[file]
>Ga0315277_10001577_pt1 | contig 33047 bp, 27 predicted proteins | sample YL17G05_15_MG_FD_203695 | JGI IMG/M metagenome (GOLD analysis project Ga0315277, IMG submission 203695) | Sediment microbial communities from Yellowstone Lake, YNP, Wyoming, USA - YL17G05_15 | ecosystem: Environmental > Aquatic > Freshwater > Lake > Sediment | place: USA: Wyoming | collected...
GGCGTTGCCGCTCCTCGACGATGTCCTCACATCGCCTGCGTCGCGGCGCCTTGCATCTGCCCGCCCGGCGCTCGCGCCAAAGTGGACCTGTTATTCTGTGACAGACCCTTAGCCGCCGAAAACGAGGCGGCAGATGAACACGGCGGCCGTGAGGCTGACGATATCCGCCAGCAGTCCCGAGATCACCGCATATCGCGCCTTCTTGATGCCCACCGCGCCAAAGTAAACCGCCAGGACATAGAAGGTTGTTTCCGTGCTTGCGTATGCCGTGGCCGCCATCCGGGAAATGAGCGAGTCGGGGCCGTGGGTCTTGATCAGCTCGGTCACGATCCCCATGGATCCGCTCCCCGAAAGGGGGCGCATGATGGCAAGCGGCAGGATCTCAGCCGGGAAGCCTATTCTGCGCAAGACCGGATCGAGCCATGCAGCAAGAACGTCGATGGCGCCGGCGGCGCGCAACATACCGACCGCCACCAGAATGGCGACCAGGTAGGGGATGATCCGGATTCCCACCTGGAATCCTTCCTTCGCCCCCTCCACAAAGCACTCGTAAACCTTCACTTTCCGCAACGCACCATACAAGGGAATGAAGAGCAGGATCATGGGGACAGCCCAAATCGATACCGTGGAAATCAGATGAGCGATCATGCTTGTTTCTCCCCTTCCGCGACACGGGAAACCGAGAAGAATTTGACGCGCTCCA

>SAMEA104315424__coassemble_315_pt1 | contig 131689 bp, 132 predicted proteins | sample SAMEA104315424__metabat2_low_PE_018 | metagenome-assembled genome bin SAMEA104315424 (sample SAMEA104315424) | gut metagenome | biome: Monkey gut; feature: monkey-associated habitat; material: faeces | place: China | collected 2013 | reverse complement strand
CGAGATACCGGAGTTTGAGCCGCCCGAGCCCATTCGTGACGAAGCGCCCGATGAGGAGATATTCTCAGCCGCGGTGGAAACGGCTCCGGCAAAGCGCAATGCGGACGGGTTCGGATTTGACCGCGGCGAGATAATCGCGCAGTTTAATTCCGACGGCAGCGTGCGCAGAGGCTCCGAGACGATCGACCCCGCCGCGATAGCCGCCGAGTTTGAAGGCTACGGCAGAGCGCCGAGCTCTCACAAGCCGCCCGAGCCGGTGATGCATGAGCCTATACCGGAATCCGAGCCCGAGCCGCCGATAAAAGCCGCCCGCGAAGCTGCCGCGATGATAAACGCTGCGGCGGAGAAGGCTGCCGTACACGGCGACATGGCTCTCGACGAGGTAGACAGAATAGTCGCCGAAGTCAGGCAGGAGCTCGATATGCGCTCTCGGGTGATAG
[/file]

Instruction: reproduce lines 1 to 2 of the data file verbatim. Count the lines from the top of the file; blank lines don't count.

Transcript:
>Ga0315277_10001577_pt1 | contig 33047 bp, 27 predicted proteins | sample YL17G05_15_MG_FD_203695 | JGI IMG/M metagenome (GOLD analysis project Ga0315277, IMG submission 203695) | Sediment microbial communities from Yellowstone Lake, YNP, Wyoming, USA - YL17G05_15 | ecosystem: Environmental > Aquatic > Freshwater > Lake > Sediment | place: USA: Wyoming | collected...
GGCGTTGCCGCTCCTCGACGATGTCCTCACATCGCCTGCGTCGCGGCGCCTTGCATCTGCCCGCCCGGCGCTCGCGCCAAAGTGGACCTGTTATTCTGTGACAGACCCTTAGCCGCCGAAAACGAGGCGGCAGATGAACACGGCGGCCGTGAGGCTGACGATATCCGCCAGCAGTCCCGAGATCACCGCATATCGCGCCTTCTTGATGCCCACCGCGCCAAAGTAAACCGCCAGGACATAGAAGGTTGTTTCCGTGCTTGCGTATGCCGTGGCCGCCATCCGGGAAATGAGCGAGTCGGGGCCGTGGGTCTTGATCAGCTCGGTCACGATCCCCATGGATCCGCTCCCCGAAAGGGGGCGCATGATGGCAAGCGGCAGGATCTCAGCCGGGAAGCCTATTCTGCGCAAGACCGGATCGAGCCATGCAGCAAGAACGTCGATGGCGCCGGCGGCGCGCAACATACCGACCGCCACCAGAATGGCGACCAGGTAGGGGATGATCCGGATTCCCACCTGGAATCCTTCCTTCGCCCCCTCCACAAAGCACTCGTAAACCTTCACTTTCCGCAACGCACCATACAAGGGAATGAAGAGCAGGATCATGGGGACAGCCCAAATCGATACCGTGGAAATCAGATGAGCGATCATGCTTGTTTCTCCCCTTCCGCGACACGGGAAACCGAGAAGAATTTGACGCGCTCCA